Live Reviews: Composers' Choice – Gerald Barry

NCH, 13th April 2003The Composers EnsembleStravinsky – La Marseillaise Barry – ‘______’ Ives – Sonata No. 4 / ‘Children’s Day at Camp Meeting’Barry – In the asylumLehár – Waltz from the Merry...

NCH, 13th April 2003
The Composers Ensemble

Stravinsky – La Marseillaise
Barry – ‘______’
Ives – Sonata No. 4 / ‘Children’s Day at Camp Meeting’
Barry – In the asylum
Lehár – Waltz from the Merry Widow
Barry – Bob
Stravinsky – Three pieces for solo clarinet
Barry – ‘Ø’
Strauss/Schoenberg – Kaiser-Walzer
Barry – Octet

This was the first Composers’ Choice concert of this year, but the series is entering its fourth year, and of all those concerts together this one will stand out as the most egotistical and audacious ever. Not just because Gerald Barry programmed five substantial works of his own, which must be a record in the series, but because the other composers in this programme seemed chosen simply to illuminate aspects of Barry’s work, and throw it all into the best possible light.

This was probably an unconscious process, as it was clear that he was basically letting us into his own private musical world, where it so happens that the gravity exerted by his own style is such that it bends the universe around it.

In the non-Barry pieces we heard elements that Barry has himself used more and better, i.e. borrowed tunes – melodies as ‘found objects’ embedded like fossils – in the surface of the Ives and the first Stravinsky piece; and the belief that a monody, if done right, is enough, as the two Stravinsky pieces and much of the Barry showed.

The sticky-sweet melodies from Lehár and Strauss served to combat any tiring from Barry’s savouriness. All this is not intended as an indictment, though one has to be extremely good to get away with it.

The Composers Ensemble performed everything with the fullest sympathy and enjoyment, making the most unbelievable style-swerves believable. The sheer eccentricity of opening with La Marseillaise (for solo violin), a bizarre work in the context even of Stravinsky’s varied output, and of having Lehár and Strauss exulting in the now forbidden fruit of diatonic melody with accompaniment, was carried off impressively by this ensemble.

Barry’s ‘_____’ and ‘Ø’, from 1979, are a world away from most new music, and deserve to be classics. Both are radical in the very best sense. In ‘_____’, motif, melody and harmony have been surgically removed from the musical body and there is only line: _____, colour, amplitude, and a vestige of rhythm reduced to Beckettian questions: stop or go, go on or go back. Although it is easy to lose interest for a while near the beginning, this is nonetheless an almost perfect piece of pure, original music. It has a powerful grip from the extremely quiet clarinet section to the incredibly effective final section, where the triple lock of monody, constant movement and the chromatic step finally, gradually, cracks to let in a tantalising scent of freedom.

Ø is for four players yet rules out any trace of harmony or counterpoint. When more than one is playing they play in unison or octaves. All that is allowed is a gargantuan phrase of synthetic melody with no rhythm. It is quite clear that this is modal monody, like Gregorian chant, but vulcanised by rejection of Darmstadt orthodoxy. That giant phrase is all there is, we get it five times (Barry being seemingly impervious to the dangers of rhetoric), three times unchanged except for instrumentation and register, then in two different but equally obsessive and simple variant rhythmic forms. It should be impossible, or at the very least illegal, to write this kind of music, and it nearly is.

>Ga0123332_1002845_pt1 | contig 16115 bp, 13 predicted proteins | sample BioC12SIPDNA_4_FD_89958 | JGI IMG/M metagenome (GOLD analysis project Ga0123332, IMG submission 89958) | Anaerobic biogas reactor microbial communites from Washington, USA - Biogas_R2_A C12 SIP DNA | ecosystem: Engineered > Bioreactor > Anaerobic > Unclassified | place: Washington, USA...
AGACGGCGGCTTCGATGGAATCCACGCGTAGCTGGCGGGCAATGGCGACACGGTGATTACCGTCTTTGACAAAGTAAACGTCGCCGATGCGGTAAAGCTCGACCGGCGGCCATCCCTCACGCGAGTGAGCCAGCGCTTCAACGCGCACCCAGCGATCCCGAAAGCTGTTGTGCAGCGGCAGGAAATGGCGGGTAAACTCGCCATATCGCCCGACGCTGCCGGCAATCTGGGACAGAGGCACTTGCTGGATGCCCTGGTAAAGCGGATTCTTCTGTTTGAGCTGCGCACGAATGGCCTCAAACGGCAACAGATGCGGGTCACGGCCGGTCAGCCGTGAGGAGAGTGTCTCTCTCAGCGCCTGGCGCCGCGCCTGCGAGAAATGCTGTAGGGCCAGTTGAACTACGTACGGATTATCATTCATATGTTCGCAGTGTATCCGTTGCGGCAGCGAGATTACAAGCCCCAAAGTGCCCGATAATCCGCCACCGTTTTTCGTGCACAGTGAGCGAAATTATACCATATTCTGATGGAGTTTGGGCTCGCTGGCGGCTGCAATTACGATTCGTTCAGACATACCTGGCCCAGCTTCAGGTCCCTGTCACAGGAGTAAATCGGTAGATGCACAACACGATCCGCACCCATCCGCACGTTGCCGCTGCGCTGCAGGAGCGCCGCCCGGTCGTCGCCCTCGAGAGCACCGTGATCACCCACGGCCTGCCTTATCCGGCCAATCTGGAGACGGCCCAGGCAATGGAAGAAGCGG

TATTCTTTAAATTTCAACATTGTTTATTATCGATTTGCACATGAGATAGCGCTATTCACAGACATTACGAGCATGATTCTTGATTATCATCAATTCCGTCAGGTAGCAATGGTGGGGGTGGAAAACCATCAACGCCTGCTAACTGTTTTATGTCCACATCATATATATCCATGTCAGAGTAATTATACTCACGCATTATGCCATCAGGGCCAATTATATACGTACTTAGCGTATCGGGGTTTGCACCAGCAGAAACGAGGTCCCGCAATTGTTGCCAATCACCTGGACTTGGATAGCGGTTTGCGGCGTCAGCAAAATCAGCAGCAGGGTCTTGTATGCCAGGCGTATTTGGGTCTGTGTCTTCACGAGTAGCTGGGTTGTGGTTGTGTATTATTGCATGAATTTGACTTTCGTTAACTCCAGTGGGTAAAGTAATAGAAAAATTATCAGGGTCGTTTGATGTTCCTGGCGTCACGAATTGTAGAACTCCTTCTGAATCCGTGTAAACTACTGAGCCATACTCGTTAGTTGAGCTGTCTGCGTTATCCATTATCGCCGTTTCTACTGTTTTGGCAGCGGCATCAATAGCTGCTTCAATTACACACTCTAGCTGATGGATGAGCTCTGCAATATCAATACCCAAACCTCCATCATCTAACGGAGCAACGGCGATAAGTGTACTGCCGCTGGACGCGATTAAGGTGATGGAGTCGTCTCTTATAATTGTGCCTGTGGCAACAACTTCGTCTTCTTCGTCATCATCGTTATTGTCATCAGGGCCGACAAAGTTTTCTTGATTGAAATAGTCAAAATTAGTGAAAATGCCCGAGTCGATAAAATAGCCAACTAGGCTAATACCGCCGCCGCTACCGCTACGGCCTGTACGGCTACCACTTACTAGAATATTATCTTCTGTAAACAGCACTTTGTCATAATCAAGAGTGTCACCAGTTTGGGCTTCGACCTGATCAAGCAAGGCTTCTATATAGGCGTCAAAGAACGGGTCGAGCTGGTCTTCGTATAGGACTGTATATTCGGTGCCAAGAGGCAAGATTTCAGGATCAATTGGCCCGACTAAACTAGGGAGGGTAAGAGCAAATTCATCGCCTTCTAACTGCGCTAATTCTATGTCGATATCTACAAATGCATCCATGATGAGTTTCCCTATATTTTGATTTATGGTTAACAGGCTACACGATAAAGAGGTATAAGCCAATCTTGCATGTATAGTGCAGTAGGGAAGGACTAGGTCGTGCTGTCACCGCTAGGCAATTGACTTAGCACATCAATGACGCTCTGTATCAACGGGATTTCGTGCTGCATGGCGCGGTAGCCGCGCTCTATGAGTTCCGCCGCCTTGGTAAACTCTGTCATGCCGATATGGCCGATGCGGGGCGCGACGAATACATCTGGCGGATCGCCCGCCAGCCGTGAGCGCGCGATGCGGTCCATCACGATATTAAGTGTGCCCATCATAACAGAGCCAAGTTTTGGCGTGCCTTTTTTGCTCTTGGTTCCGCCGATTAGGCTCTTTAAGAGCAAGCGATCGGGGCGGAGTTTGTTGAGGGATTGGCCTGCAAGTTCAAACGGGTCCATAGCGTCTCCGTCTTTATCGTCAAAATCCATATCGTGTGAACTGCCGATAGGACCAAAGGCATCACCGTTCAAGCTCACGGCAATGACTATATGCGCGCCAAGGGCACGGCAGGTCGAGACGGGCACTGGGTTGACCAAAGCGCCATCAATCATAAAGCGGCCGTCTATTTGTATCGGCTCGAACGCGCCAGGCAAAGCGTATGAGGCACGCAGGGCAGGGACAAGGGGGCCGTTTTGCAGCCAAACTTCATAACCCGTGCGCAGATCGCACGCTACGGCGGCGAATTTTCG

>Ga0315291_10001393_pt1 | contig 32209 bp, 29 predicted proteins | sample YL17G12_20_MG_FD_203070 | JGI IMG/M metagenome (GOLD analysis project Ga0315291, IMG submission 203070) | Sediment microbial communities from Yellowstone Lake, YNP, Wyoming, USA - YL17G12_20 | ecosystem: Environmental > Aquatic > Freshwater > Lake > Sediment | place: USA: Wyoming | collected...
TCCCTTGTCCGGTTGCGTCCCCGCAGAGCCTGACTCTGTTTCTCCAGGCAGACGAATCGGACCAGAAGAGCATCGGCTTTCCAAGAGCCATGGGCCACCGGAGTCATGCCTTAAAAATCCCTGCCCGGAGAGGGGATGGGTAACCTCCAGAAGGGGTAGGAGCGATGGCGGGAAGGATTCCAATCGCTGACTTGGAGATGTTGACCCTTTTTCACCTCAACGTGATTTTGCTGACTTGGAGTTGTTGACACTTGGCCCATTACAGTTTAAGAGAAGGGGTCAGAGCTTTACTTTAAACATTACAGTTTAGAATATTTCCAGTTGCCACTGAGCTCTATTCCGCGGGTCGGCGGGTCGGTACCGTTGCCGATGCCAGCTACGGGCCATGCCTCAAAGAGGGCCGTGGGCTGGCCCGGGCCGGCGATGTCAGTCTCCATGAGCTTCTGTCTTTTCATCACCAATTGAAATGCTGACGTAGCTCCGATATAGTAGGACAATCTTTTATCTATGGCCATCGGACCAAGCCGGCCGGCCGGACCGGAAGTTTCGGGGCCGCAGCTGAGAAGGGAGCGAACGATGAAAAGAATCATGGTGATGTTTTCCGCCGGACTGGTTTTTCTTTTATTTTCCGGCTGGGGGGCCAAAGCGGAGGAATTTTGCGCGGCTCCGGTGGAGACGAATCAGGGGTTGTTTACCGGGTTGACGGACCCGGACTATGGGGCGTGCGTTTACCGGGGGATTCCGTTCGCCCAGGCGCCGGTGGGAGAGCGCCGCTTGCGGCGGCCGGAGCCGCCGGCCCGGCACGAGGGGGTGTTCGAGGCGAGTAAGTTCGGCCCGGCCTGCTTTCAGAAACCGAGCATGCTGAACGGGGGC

In the asylum was the most recent piece here. It was the most complex of the five Barry works. Harmony, melody and counterpoint are released – but bound over to the peace. They are restricted by negative rules in what they may do. As a piece, this flirts with traditional concepts successfully, but if one is looking for evidence of Barry breaking yet more new ground, then it vexes. It certainly had a powerful start, but that was a(nother) monodic section – spare and ghostly. There were melodies as found objects here. The problem I had with this piece, though I probably need another hearing, was that the texture and tempo changes that are trademark Barry gestures seemed just too choppy and hence weaker here.

Bob (for ensemble) also starts with monody and minimal rhythmic choice. At first only one rhythmic value is available, then a break, tempo change, and conditions relax a little, though we are still in monody. Thus growth is portrayed non-organically, in disparate textures like a series of dead samples in formaldehyde. It proceeds through about twelve such breaks with texture and tempo changes, a lot of the drama coming from the tension of concentration required where so many play very fast and irregular material in unison/octaves. Here there are a number of cross-references as echoes of earlier textures are revisited. But it is once more the quality of the neo-modal argument at any moment that makes the music work; not its choice of form, which is there (just) for decoration.

Barry’s Octet also presents around ten disparate textures, with many revisitations, so it shares something with Bob. Less like Bob, there are fossilised tonal melodies, very Stravinskian wind textures, and even a Kevin Volans moment towards the end. As with the end of ‘_____’ there are melodies in parallel dyads and chords; also recalling Stravinsky’s techniques. But most of this is pure Barry, such as the huge piano clusters in jiggy rhythms that form the climax of the piece.

The lesser artist borrows and the great artist steals. Gerald Barry likes to leave the clues lying around too…

Published on 1 May 2003

John McLachlan is a composer and member of Aosdána. www.johnmclachlan.info

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